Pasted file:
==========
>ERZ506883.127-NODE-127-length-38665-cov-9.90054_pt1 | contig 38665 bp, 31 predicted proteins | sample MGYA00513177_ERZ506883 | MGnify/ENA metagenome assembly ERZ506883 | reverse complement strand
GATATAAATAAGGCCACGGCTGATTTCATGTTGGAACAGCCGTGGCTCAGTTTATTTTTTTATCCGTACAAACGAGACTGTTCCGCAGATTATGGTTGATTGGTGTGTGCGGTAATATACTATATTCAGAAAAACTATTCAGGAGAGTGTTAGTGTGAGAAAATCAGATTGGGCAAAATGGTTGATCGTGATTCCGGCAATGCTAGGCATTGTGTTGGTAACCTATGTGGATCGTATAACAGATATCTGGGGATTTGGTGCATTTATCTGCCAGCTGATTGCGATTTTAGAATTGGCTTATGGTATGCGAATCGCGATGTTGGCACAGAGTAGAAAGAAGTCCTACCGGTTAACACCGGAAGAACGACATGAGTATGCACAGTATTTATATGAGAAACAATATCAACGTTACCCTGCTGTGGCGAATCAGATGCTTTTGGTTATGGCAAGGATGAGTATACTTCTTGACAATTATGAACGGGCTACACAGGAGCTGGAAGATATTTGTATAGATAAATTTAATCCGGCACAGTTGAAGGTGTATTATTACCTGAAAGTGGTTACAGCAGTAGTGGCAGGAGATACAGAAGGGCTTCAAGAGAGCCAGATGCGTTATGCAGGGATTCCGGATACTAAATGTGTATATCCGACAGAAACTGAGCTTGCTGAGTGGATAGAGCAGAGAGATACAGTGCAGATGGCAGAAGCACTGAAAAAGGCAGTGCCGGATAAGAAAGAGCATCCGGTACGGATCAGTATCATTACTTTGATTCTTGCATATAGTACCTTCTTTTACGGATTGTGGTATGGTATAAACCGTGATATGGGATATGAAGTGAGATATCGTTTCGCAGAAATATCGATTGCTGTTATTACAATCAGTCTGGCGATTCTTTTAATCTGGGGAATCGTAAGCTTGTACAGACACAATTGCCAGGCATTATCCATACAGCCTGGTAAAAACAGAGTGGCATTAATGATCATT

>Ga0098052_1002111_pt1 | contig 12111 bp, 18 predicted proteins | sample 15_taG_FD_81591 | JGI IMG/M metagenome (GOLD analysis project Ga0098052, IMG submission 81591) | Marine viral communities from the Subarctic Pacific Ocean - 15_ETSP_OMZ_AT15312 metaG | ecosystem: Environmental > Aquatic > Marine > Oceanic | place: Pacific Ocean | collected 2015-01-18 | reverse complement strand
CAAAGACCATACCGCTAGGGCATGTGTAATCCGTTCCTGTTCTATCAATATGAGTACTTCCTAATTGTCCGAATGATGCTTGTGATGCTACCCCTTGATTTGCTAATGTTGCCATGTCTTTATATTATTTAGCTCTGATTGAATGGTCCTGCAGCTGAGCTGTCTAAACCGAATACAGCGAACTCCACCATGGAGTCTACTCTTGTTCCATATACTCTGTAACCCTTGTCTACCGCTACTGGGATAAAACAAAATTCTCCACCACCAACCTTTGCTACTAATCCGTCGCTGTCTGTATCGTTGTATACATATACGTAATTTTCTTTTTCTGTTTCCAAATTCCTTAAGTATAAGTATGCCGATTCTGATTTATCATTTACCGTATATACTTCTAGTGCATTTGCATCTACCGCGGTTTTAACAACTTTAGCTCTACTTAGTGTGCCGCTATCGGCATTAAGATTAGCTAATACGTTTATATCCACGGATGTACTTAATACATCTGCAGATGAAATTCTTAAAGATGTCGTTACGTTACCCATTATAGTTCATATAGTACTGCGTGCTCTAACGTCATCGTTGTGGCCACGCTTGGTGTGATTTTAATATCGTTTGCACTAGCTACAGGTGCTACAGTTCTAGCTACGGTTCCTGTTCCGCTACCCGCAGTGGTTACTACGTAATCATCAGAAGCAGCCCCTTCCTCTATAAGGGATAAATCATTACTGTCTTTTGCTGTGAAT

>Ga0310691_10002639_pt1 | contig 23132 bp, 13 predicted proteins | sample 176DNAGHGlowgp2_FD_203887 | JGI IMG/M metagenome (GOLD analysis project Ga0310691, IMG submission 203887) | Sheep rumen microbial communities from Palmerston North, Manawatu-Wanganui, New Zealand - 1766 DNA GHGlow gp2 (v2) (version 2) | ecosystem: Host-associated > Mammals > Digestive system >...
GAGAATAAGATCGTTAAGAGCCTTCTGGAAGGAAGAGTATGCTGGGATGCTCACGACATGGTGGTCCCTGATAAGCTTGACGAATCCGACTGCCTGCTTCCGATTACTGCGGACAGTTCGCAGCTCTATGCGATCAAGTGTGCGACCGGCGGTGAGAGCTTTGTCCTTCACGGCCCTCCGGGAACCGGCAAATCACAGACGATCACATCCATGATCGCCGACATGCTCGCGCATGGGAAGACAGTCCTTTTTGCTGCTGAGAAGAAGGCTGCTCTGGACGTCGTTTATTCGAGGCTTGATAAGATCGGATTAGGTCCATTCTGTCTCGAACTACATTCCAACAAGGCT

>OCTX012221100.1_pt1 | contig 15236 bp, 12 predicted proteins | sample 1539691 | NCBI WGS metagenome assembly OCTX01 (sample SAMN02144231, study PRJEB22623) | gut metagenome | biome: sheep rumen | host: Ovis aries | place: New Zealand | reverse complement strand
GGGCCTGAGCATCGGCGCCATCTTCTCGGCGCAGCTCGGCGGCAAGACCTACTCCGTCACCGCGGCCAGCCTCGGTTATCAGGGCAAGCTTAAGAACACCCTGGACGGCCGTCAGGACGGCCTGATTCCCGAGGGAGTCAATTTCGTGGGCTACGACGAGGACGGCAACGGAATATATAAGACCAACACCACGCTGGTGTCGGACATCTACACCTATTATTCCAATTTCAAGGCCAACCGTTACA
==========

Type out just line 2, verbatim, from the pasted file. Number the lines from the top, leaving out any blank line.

GATATAAATAAGGCCACGGCTGATTTCATGTTGGAACAGCCGTGGCTCAGTTTATTTTTTTATCCGTACAAACGAGACTGTTCCGCAGATTATGGTTGATTGGTGTGTGCGGTAATATACTATATTCAGAAAAACTATTCAGGAGAGTGTTAGTGTGAGAAAATCAGATTGGGCAAAATGGTTGATCGTGATTCCGGCAATGCTAGGCATTGTGTTGGTAACCTATGTGGATCGTATAACAGATATCTGGGGATTTGGTGCATTTATCTGCCAGCTGATTGCGATTTTAGAATTGGCTTATGGTATGCGAATCGCGATGTTGGCACAGAGTAGAAAGAAGTCCTACCGGTTAACACCGGAAGAACGACATGAGTATGCACAGTATTTATATGAGAAACAATATCAACGTTACCCTGCTGTGGCGAATCAGATGCTTTTGGTTATGGCAAGGATGAGTATACTTCTTGACAATTATGAACGGGCTACACAGGAGCTGGAAGATATTTGTATAGATAAATTTAATCCGGCACAGTTGAAGGTGTATTATTACCTGAAAGTGGTTACAGCAGTAGTGGCAGGAGATACAGAAGGGCTTCAAGAGAGCCAGATGCGTTATGCAGGGATTCCGGATACTAAATGTGTATATCCGACAGAAACTGAGCTTGCTGAGTGGATAGAGCAGAGAGATACAGTGCAGATGGCAGAAGCACTGAAAAAGGCAGTGCCGGATAAGAAAGAGCATCCGGTACGGATCAGTATCATTACTTTGATTCTTGCATATAGTACCTTCTTTTACGGATTGTGGTATGGTATAAACCGTGATATGGGATATGAAGTGAGATATCGTTTCGCAGAAATATCGATTGCTGTTATTACAATCAGTCTGGCGATTCTTTTAATCTGGGGAATCGTAAGCTTGTACAGACACAATTGCCAGGCATTATCCATACAGCCTGGTAAAAACAGAGTGGCATTAATGATCATT